WASHINGTON — Job openings hovered at a near-record level in February, little changed from the previous month, continuing a trend that Federal Reserve officials see as a driver of inflation.
There were 11.3 million available jobs last month, matching January’s figure and just below December’s record of 11.4 million, the Labor Department said March 29.
The number of Americans quitting their jobs was also historically high, at 4.4 million, up from 4.3 million in January. More than 4.5 million people quit in November, the most on records dating back two decades. Many people are taking advantage of numerous opportunities to switch jobs, often for higher pay. The vast majority of those quitting do so to take another position.
Tuesday’s report is separate from the government’s monthly employment report, which in February showed that employers added a robust 678,000 jobs.
The data “shows that the labor market remains torrid,” Stephen Stanley, chief economist at Amherst Pierpont, said in a research note. “In a month when the economy added 678,000 jobs, the number of job openings only went down by 17,000. That speaks to the depth of the bid that employers have for labor.”
The outsize number of available jobs and quits has contributed to rampaging inflation, as many companies have had to raise pay to attract and keep workers. In February, there were 1.8 openings for every unemployed worker. Before the pandemic, there were usually more unemployed people than job openings.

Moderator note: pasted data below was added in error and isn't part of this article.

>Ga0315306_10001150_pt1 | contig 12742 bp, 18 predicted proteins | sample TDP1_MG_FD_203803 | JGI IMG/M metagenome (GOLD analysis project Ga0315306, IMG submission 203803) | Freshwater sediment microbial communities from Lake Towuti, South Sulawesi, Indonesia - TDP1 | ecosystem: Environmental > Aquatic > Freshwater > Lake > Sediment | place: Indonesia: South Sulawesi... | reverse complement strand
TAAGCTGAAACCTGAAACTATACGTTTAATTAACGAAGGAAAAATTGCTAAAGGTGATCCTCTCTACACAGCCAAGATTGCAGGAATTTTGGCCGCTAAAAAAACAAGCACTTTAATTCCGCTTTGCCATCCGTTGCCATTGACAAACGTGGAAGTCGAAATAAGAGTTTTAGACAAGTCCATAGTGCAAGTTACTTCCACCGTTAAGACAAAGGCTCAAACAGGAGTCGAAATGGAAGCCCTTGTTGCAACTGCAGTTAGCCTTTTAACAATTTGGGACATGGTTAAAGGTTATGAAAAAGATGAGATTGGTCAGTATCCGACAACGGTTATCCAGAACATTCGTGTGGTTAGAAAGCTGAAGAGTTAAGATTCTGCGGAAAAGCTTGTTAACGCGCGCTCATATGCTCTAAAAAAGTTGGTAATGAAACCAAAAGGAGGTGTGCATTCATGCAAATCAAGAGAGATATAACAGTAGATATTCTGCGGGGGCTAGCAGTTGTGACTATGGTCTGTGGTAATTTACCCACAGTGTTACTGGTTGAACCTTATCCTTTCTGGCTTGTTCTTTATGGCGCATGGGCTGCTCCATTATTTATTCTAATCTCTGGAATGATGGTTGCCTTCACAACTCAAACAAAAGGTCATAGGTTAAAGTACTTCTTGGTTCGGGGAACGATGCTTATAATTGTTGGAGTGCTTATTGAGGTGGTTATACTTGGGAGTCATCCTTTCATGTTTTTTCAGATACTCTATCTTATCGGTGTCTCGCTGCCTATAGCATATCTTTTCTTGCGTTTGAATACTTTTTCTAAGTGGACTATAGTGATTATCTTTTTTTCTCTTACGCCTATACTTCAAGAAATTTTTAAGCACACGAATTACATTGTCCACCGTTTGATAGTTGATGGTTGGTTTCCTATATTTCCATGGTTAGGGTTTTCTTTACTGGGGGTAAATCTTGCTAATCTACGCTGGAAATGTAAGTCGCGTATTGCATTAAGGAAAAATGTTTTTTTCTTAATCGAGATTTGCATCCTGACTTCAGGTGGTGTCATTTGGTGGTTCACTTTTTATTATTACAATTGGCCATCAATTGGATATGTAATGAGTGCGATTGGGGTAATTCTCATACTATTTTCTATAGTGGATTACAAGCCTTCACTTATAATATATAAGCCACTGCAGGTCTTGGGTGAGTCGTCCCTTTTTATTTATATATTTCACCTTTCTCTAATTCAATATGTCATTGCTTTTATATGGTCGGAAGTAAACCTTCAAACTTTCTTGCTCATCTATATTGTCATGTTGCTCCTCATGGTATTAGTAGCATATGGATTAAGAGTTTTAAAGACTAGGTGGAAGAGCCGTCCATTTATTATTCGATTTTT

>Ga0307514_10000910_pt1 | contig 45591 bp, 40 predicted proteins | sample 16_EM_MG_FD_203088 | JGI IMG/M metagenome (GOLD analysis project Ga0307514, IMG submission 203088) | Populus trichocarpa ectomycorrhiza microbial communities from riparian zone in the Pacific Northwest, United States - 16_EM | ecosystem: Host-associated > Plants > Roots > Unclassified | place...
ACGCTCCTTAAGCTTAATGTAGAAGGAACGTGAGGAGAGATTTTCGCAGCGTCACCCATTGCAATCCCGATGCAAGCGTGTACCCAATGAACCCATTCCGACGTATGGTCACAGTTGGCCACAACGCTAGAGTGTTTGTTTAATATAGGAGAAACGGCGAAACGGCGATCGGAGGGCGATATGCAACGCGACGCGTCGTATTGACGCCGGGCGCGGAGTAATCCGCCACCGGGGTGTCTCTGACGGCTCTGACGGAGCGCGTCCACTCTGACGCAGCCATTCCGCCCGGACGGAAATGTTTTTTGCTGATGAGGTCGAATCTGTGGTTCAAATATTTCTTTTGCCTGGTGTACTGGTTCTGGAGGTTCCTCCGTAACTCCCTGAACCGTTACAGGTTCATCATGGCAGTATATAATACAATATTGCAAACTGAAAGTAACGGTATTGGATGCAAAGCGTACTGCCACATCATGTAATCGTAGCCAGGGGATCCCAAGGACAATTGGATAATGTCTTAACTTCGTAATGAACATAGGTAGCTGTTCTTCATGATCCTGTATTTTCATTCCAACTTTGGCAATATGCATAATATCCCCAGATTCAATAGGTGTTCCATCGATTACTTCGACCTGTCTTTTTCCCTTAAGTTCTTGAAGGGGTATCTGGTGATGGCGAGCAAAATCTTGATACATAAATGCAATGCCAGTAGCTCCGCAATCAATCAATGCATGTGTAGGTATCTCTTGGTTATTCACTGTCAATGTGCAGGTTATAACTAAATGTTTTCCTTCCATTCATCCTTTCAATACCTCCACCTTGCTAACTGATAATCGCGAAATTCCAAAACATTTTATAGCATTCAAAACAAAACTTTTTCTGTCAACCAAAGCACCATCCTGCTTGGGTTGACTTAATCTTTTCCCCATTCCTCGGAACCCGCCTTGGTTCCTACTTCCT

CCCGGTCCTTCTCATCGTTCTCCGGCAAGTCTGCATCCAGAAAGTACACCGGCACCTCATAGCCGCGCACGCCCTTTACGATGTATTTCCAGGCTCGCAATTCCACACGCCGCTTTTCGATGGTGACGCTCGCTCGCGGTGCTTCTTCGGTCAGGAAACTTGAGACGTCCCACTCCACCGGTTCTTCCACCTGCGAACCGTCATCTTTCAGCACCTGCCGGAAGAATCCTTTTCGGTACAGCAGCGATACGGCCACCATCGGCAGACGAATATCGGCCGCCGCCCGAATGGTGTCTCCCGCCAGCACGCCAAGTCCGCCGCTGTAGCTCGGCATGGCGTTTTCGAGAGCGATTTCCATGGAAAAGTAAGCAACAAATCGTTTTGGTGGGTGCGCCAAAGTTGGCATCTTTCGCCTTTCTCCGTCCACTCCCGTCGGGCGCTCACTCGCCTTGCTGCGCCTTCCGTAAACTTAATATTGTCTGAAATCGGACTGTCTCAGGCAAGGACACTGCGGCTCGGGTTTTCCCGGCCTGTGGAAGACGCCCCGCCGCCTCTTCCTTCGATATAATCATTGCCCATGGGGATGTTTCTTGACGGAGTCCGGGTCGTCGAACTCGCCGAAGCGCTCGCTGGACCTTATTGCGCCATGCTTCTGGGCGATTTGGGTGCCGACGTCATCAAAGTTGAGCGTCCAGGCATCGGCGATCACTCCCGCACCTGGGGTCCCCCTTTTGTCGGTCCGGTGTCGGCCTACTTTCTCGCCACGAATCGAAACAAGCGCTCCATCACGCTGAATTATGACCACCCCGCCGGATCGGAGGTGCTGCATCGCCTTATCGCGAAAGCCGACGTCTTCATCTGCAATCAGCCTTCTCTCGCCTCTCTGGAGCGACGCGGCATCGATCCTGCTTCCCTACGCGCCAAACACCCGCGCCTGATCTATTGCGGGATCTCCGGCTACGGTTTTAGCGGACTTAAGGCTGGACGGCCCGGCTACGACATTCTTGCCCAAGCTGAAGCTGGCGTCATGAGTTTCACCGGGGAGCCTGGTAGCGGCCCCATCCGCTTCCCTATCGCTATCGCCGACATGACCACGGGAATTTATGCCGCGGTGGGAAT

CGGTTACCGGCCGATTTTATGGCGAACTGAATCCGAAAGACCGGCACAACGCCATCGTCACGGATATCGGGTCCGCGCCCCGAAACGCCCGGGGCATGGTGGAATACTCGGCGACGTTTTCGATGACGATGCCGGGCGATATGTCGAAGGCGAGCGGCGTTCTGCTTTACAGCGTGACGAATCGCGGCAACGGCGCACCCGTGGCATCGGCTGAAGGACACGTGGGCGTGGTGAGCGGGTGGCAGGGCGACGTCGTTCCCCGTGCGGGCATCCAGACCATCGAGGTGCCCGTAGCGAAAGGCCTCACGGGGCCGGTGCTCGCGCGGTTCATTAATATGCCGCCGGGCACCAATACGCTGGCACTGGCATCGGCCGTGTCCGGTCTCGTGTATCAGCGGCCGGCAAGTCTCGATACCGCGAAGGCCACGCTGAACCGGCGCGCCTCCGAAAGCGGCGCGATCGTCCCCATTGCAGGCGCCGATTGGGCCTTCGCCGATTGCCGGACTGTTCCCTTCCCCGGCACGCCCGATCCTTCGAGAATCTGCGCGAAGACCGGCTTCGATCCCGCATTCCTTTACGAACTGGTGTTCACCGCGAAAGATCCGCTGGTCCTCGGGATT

Consumers still upbeat, but outlook less rosy
SILVER SPRING, Md. — U.S. consumer confidence bounced back in March and remains high, though consumers’ short-term outlook is not quite as rosy.
The Conference Board, a business research group, said March 29 that its consumer confidence index — which takes into account consumers’ assessment of current conditions and their outlook for the future — rose to 107.2 in March from 105.7 in February.
The board’s present situation index, which measures consumers’ assessment of current business and labor conditions, also rose this month to 153 from 143 in February.
However, the expectations index, based on consumers’ six-month outlook for income, business and labor market conditions, declined to 76.6 from 80.8 in February. Respondents cited higher prices — particularly gas prices — and the war in Ukraine as the biggest factors.
The proportion of people planning to purchase homes, automobiles, and major appliances over the next six months all fell as interest rates have risen, the Conference Board said.